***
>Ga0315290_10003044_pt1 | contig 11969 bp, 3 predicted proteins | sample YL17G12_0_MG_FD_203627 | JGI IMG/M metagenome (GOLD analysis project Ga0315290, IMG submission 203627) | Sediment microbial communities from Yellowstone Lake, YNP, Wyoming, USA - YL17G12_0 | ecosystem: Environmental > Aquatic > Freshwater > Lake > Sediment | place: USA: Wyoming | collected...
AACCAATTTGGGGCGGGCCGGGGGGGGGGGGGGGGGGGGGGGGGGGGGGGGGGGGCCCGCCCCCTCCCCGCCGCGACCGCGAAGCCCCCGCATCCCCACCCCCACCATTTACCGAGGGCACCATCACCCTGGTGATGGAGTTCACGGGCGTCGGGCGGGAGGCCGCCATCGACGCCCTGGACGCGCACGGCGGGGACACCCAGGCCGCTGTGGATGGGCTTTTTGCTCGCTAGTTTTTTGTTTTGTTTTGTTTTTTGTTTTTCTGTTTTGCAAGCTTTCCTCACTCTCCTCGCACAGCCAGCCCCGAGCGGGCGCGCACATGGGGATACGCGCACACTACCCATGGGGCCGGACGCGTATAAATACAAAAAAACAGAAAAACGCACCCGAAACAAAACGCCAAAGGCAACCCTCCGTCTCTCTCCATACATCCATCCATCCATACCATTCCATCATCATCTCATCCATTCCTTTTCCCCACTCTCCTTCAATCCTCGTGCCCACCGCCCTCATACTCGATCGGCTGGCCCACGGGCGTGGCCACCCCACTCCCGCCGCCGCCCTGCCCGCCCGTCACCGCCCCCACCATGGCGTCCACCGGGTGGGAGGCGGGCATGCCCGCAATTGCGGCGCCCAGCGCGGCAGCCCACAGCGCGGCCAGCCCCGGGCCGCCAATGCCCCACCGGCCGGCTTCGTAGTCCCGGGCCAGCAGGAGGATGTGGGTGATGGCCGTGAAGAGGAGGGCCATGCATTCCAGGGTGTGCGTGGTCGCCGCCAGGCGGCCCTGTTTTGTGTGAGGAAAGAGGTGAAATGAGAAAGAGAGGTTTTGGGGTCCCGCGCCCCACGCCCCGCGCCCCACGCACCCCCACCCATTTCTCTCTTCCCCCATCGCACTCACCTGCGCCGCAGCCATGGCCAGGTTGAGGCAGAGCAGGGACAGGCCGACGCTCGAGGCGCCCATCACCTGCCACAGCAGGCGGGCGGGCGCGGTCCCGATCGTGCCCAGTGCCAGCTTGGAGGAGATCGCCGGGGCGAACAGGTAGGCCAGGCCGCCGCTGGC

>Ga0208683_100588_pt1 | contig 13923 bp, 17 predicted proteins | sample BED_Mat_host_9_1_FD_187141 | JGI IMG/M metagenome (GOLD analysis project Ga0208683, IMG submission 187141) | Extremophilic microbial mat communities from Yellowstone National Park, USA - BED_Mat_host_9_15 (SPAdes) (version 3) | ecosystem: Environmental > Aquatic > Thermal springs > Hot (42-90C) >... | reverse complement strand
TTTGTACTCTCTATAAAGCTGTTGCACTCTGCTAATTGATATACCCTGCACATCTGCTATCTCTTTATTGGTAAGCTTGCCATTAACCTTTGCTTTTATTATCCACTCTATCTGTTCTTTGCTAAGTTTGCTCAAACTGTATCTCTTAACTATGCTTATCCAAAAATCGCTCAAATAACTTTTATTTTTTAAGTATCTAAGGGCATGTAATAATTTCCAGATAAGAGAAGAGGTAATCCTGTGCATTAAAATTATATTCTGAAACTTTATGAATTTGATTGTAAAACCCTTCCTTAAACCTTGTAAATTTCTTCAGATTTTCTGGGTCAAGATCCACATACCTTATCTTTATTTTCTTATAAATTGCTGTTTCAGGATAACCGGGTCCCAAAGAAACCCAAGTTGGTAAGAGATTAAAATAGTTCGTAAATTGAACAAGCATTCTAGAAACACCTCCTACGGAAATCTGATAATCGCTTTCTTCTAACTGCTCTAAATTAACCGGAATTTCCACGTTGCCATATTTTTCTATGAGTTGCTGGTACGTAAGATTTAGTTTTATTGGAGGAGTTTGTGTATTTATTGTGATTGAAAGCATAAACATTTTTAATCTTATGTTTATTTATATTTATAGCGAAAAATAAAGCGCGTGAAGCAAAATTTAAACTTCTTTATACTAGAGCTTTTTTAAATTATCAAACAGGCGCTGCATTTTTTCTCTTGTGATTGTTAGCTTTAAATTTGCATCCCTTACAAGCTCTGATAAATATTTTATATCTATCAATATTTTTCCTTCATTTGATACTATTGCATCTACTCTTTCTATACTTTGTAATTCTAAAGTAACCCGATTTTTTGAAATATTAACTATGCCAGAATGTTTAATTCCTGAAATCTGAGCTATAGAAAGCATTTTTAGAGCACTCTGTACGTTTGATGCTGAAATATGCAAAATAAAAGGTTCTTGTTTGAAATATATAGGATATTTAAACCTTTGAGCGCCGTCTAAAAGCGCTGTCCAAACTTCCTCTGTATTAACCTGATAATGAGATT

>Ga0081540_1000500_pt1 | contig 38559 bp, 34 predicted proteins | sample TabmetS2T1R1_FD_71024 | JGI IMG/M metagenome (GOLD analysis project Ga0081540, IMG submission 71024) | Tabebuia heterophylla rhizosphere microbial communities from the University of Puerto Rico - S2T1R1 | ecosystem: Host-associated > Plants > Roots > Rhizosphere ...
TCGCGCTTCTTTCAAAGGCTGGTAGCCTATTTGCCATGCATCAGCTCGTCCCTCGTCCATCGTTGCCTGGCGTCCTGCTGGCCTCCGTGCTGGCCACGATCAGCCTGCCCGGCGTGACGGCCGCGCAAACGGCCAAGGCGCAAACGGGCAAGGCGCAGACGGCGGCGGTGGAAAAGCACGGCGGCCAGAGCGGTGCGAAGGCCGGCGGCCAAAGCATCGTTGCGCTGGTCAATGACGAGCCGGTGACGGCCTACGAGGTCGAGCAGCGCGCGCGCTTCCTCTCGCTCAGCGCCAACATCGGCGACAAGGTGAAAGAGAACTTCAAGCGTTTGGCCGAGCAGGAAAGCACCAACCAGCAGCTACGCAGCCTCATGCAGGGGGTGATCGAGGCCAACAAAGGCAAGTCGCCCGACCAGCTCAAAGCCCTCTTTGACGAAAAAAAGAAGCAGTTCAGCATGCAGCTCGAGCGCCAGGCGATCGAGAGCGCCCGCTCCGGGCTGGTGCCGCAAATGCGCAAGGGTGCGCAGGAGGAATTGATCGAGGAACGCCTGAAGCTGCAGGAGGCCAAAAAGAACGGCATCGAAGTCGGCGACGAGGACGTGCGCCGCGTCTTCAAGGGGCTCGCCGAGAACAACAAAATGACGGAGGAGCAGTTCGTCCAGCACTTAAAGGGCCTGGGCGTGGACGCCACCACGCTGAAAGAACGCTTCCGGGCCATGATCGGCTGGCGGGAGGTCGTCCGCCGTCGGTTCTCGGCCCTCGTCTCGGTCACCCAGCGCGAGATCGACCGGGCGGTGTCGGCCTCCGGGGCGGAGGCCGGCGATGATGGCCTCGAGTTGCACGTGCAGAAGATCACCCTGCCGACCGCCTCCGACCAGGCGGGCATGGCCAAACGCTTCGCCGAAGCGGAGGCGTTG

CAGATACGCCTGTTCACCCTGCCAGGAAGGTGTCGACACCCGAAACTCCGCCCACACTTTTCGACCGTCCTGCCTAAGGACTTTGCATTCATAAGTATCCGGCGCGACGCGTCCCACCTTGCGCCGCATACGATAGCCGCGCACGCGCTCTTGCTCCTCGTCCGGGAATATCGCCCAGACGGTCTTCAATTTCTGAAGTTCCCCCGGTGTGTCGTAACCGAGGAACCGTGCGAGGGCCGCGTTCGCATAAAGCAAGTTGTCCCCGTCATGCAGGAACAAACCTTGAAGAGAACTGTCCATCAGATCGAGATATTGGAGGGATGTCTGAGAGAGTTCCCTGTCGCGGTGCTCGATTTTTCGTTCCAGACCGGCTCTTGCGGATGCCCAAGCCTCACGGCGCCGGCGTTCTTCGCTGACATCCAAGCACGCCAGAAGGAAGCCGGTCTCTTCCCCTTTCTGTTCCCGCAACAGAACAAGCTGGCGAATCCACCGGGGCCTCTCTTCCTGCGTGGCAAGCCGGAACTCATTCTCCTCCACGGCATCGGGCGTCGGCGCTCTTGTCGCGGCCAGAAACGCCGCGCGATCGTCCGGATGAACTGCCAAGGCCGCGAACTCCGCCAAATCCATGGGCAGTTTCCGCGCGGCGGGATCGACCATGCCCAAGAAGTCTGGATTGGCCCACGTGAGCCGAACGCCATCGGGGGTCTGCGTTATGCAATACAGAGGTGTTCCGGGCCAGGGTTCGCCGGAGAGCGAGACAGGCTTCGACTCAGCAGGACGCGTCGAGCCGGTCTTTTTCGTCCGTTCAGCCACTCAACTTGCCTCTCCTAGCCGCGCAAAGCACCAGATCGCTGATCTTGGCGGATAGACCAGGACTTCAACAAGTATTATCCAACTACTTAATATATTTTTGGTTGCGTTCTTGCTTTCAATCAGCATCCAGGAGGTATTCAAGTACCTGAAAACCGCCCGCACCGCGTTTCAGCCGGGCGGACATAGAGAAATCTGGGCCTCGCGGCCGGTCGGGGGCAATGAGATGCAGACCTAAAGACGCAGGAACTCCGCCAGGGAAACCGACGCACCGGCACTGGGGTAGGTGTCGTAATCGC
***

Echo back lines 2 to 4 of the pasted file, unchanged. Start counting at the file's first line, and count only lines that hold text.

AACCAATTTGGGGCGGGCCGGGGGGGGGGGGGGGGGGGGGGGGGGGGGGGGGGGGCCCGCCCCCTCCCCGCCGCGACCGCGAAGCCCCCGCATCCCCACCCCCACCATTTACCGAGGGCACCATCACCCTGGTGATGGAGTTCACGGGCGTCGGGCGGGAGGCCGCCATCGACGCCCTGGACGCGCACGGCGGGGACACCCAGGCCGCTGTGGATGGGCTTTTTGCTCGCTAGTTTTTTGTTTTGTTTTGTTTTTTGTTTTTCTGTTTTGCAAGCTTTCCTCACTCTCCTCGCACAGCCAGCCCCGAGCGGGCGCGCACATGGGGATACGCGCACACTACCCATGGGGCCGGACGCGTATAAATACAAAAAAACAGAAAAACGCACCCGAAACAAAACGCCAAAGGCAACCCTCCGTCTCTCTCCATACATCCATCCATCCATACCATTCCATCATCATCTCATCCATTCCTTTTCCCCACTCTCCTTCAATCCTCGTGCCCACCGCCCTCATACTCGATCGGCTGGCCCACGGGCGTGGCCACCCCACTCCCGCCGCCGCCCTGCCCGCCCGTCACCGCCCCCACCATGGCGTCCACCGGGTGGGAGGCGGGCATGCCCGCAATTGCGGCGCCCAGCGCGGCAGCCCACAGCGCGGCCAGCCCCGGGCCGCCAATGCCCCACCGGCCGGCTTCGTAGTCCCGGGCCAGCAGGAGGATGTGGGTGATGGCCGTGAAGAGGAGGGCCATGCATTCCAGGGTGTGCGTGGTCGCCGCCAGGCGGCCCTGTTTTGTGTGAGGAAAGAGGTGAAATGAGAAAGAGAGGTTTTGGGGTCCCGCGCCCCACGCCCCGCGCCCCACGCACCCCCACCCATTTCTCTCTTCCCCCATCGCACTCACCTGCGCCGCAGCCATGGCCAGGTTGAGGCAGAGCAGGGACAGGCCGACGCTCGAGGCGCCCATCACCTGCCACAGCAGGCGGGCGGGCGCGGTCCCGATCGTGCCCAGTGCCAGCTTGGAGGAGATCGCCGGGGCGAACAGGTAGGCCAGGCCGCCGCTGGC

>Ga0208683_100588_pt1 | contig 13923 bp, 17 predicted proteins | sample BED_Mat_host_9_1_FD_187141 | JGI IMG/M metagenome (GOLD analysis project Ga0208683, IMG submission 187141) | Extremophilic microbial mat communities from Yellowstone National Park, USA - BED_Mat_host_9_15 (SPAdes) (version 3) | ecosystem: Environmental > Aquatic > Thermal springs > Hot (42-90C) >... | reverse complement strand
TTTGTACTCTCTATAAAGCTGTTGCACTCTGCTAATTGATATACCCTGCACATCTGCTATCTCTTTATTGGTAAGCTTGCCATTAACCTTTGCTTTTATTATCCACTCTATCTGTTCTTTGCTAAGTTTGCTCAAACTGTATCTCTTAACTATGCTTATCCAAAAATCGCTCAAATAACTTTTATTTTTTAAGTATCTAAGGGCATGTAATAATTTCCAGATAAGAGAAGAGGTAATCCTGTGCATTAAAATTATATTCTGAAACTTTATGAATTTGATTGTAAAACCCTTCCTTAAACCTTGTAAATTTCTTCAGATTTTCTGGGTCAAGATCCACATACCTTATCTTTATTTTCTTATAAATTGCTGTTTCAGGATAACCGGGTCCCAAAGAAACCCAAGTTGGTAAGAGATTAAAATAGTTCGTAAATTGAACAAGCATTCTAGAAACACCTCCTACGGAAATCTGATAATCGCTTTCTTCTAACTGCTCTAAATTAACCGGAATTTCCACGTTGCCATATTTTTCTATGAGTTGCTGGTACGTAAGATTTAGTTTTATTGGAGGAGTTTGTGTATTTATTGTGATTGAAAGCATAAACATTTTTAATCTTATGTTTATTTATATTTATAGCGAAAAATAAAGCGCGTGAAGCAAAATTTAAACTTCTTTATACTAGAGCTTTTTTAAATTATCAAACAGGCGCTGCATTTTTTCTCTTGTGATTGTTAGCTTTAAATTTGCATCCCTTACAAGCTCTGATAAATATTTTATATCTATCAATATTTTTCCTTCATTTGATACTATTGCATCTACTCTTTCTATACTTTGTAATTCTAAAGTAACCCGATTTTTTGAAATATTAACTATGCCAGAATGTTTAATTCCTGAAATCTGAGCTATAGAAAGCATTTTTAGAGCACTCTGTACGTTTGATGCTGAAATATGCAAAATAAAAGGTTCTTGTTTGAAATATATAGGATATTTAAACCTTTGAGCGCCGTCTAAAAGCGCTGTCCAAACTTCCTCTGTATTAACCTGATAATGAGATT